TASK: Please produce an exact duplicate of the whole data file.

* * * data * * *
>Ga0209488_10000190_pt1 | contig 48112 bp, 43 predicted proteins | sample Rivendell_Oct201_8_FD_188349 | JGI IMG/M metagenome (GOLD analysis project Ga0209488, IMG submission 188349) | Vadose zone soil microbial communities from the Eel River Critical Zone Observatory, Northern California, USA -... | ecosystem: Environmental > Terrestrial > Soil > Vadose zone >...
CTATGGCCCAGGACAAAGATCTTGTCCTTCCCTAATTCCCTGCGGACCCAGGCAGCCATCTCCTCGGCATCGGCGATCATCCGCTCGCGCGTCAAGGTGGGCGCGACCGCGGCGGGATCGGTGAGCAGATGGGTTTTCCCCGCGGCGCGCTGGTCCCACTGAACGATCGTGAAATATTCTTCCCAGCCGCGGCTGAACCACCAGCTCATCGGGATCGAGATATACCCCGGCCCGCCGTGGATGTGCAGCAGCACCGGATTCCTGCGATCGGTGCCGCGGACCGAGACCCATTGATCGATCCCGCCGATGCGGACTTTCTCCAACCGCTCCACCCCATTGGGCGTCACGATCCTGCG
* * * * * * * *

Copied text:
>Ga0209488_10000190_pt1 | contig 48112 bp, 43 predicted proteins | sample Rivendell_Oct201_8_FD_188349 | JGI IMG/M metagenome (GOLD analysis project Ga0209488, IMG submission 188349) | Vadose zone soil microbial communities from the Eel River Critical Zone Observatory, Northern California, USA -... | ecosystem: Environmental > Terrestrial > Soil > Vadose zone >...
CTATGGCCCAGGACAAAGATCTTGTCCTTCCCTAATTCCCTGCGGACCCAGGCAGCCATCTCCTCGGCATCGGCGATCATCCGCTCGCGCGTCAAGGTGGGCGCGACCGCGGCGGGATCGGTGAGCAGATGGGTTTTCCCCGCGGCGCGCTGGTCCCACTGAACGATCGTGAAATATTCTTCCCAGCCGCGGCTGAACCACCAGCTCATCGGGATCGAGATATACCCCGGCCCGCCGTGGATGTGCAGCAGCACCGGATTCCTGCGATCGGTGCCGCGGACCGAGACCCATTGATCGATCCCGCCGATGCGGACTTTCTCCAACCGCTCCACCCCATTGGGCGTCACGATCCTGCG